Jordan Hayles is a videographer and sole writer of one of our favourite blogs, The STiXXclusive. He’s introspective, well-versed, unafraid to speak the truth and he’s pretty hilarious too. That’s why we’ve invited Jordan to be our resident male writer. Consider his pieces your monthly dose of testosterone.
When Beyoncé dropped her 5th solo, self-titled album, literally out of the sky, the first thing that was questioned was, ‘how would this fare for sales?’ It turns out that the dependency on a public marketing campaign wasn’t necessary for her to sell over a million copies in essentially the blink of an eye. In the new age of technology and the music industry being digital more now than it has ever been, using the internet and a loyal fan base to sell some records should come to people as common sense, but it’s taken a few people to truly try to ‘crack the code’ and it didn’t just start with Beyonce, but it’s not going to end there.
Everyone seems to be dropping albums all over the place because they want that sudden reaction from the fans that would generate instantaneous buys and downloads. Instantaneous is the key word because with everyone having a Smartphone or tablet on the go, they’re able to have easy access to just about anything they can get their hands on. To do their best to beat the internet leaks caused by people stealing physical copies from manufacturers, staying ahead of the game is what artists are taking into consideration, and when you look at how Watch The Throne avoided a leak ahead of time, and the marketing campaign that Magna Carta Holy Grail had when Jay-Z had an app available to Samsung users exclusively, there was definitely a trend starting when it came down to the way artists promoted their albums. The surprise tactic is something that is definitely going to be more common. All it takes nowadays is a simple tweet or a YouTube video out of nowhere that sparks anticipation, like more recent examples, Pharrell Williams announcing his album 2 weeks before its release, Drake tweeting out CARTER V to set off a buzz for Lil Wayne’s album to be released in May, and Kid CuDi dropping an EP 2 months ahead of schedule.
The thing is, this tactic doesn’t just work for everyone, but one way for people to not have to build a lot of anticipation (because this current generation has the attention span of 30 seconds) is to drop music out of the blue. The problem is that everyone seems to take music and forget it after a month or two before they move onto ‘what’s new?’ It’s one of the things that have taken away the luxury of good music with longevity, and when you have blogs of all types telling you everything that you need to know without you forming your own opinion, it doesn’t always guarantee the progression of quality music being accepted for long periods of time. The surprise tactic works for big names that have a large and loyal paying fan base; if Eminem had dropped MMLP2 at midnight on a random day, he would have still had the numbers he put out with no problem. What the trend will be is that artists are going to have more nonchalant interviews and Euro-step questions about a new album, because they could be finished one and next thing you know, it’s here a week later. Now, this is in the realm of urban (Hip Hop/R&B) music, and the rules are always bending and changing to ensure that artists are keeping up with the times. Living in a digital world opens up more creative ways to promote music, so this is definitely a trend that will be around for a while. There are different ways to build up an audience (touring, interviews, singles, and feature verses), so adding the element of a surprise album isn’t that far off, although I can imagine how difficult it is to keep so many people out of the dark. It’s happened a lot over the past year, and it only looks to continue, so in the meantime, fans better keep their heads on a swivel.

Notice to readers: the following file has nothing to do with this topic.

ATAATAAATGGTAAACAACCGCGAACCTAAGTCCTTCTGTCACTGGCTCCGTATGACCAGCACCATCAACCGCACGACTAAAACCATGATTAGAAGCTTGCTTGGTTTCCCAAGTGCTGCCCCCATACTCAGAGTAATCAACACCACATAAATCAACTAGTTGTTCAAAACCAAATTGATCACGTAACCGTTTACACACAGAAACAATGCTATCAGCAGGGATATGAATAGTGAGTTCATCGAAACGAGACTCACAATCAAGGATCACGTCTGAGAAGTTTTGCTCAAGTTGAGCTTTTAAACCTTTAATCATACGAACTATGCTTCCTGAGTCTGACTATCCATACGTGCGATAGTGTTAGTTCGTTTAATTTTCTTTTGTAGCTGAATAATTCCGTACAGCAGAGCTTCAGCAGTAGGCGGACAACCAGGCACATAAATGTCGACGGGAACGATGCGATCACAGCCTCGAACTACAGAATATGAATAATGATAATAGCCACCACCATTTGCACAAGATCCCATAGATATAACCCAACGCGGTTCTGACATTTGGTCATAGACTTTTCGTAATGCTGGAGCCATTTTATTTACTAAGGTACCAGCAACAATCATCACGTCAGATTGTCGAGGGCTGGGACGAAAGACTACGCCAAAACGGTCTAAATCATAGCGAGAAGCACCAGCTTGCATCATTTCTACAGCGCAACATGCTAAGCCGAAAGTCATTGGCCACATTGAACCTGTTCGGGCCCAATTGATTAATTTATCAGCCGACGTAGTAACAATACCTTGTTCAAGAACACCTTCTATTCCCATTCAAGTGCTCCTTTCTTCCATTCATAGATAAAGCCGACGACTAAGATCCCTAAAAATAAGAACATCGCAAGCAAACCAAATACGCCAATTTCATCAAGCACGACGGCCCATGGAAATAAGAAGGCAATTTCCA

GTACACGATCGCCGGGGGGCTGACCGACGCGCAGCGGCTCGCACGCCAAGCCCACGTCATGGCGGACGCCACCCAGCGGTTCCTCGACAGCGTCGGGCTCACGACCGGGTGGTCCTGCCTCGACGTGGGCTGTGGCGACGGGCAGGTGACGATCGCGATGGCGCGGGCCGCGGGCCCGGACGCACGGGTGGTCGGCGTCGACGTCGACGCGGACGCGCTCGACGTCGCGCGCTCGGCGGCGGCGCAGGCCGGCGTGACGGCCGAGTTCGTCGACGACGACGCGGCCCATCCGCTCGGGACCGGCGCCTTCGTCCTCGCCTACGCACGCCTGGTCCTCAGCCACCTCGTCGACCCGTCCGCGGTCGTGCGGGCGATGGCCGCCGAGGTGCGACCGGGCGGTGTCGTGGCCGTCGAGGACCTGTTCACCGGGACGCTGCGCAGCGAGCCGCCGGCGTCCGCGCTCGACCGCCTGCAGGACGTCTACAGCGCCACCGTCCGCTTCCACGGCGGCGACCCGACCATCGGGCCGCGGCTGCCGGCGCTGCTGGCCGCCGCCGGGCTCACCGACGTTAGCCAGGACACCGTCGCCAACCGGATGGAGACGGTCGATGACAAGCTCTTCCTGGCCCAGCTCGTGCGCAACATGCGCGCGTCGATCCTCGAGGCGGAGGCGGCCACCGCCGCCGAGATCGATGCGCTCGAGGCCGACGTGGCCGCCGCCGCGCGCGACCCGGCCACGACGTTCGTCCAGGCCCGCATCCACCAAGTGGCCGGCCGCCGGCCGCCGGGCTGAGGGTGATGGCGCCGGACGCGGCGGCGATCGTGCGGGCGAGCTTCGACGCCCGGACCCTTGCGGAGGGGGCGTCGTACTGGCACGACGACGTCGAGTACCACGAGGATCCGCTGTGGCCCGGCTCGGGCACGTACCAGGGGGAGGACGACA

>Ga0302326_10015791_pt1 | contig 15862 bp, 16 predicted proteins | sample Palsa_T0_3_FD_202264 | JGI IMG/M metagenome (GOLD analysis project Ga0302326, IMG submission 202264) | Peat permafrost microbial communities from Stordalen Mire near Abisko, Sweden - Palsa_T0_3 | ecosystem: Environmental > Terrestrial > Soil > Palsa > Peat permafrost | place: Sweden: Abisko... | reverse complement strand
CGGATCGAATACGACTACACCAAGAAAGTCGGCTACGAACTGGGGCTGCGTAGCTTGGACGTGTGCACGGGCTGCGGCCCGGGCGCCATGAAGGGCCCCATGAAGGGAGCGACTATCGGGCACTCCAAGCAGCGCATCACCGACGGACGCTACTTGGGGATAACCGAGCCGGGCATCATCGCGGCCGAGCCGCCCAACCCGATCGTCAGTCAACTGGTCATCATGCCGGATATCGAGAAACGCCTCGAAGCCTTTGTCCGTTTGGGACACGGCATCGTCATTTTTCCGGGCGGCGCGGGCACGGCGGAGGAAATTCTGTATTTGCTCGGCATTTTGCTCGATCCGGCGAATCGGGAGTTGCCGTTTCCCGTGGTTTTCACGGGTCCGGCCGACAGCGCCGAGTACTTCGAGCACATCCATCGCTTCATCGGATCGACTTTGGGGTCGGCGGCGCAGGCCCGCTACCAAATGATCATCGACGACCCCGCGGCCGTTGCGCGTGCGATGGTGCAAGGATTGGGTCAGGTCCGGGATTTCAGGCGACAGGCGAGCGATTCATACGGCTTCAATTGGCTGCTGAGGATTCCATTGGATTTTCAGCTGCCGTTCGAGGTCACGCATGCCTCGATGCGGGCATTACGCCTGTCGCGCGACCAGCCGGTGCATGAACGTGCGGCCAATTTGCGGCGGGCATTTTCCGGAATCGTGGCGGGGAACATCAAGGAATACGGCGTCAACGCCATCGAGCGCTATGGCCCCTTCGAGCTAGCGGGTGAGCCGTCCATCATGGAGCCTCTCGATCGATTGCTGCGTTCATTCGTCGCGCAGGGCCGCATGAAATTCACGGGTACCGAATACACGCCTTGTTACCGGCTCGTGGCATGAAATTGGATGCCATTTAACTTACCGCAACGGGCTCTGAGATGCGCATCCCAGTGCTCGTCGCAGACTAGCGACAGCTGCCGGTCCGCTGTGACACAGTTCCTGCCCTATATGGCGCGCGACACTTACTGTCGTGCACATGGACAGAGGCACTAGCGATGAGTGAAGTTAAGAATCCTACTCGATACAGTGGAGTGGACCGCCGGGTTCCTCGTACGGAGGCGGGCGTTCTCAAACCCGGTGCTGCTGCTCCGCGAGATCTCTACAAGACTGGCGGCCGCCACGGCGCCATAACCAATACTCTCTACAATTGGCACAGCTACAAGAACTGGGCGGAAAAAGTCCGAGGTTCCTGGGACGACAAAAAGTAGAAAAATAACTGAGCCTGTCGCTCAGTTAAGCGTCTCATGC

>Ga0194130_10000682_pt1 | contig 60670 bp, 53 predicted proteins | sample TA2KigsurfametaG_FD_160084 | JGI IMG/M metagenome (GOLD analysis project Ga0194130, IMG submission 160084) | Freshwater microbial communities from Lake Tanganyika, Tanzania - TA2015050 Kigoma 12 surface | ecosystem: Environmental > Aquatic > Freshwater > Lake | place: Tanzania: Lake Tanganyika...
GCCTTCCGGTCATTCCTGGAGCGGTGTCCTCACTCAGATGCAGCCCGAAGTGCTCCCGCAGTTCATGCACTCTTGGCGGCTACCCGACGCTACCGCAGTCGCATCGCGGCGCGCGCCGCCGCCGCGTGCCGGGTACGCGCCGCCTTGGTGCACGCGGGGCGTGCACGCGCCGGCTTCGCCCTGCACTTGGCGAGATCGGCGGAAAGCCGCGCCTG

*Note: When typing in “surprise album” into the Google search engine, clicking on ‘Images’ will almost exclusively lead to pages upon pages of Beyoncé’s picture.
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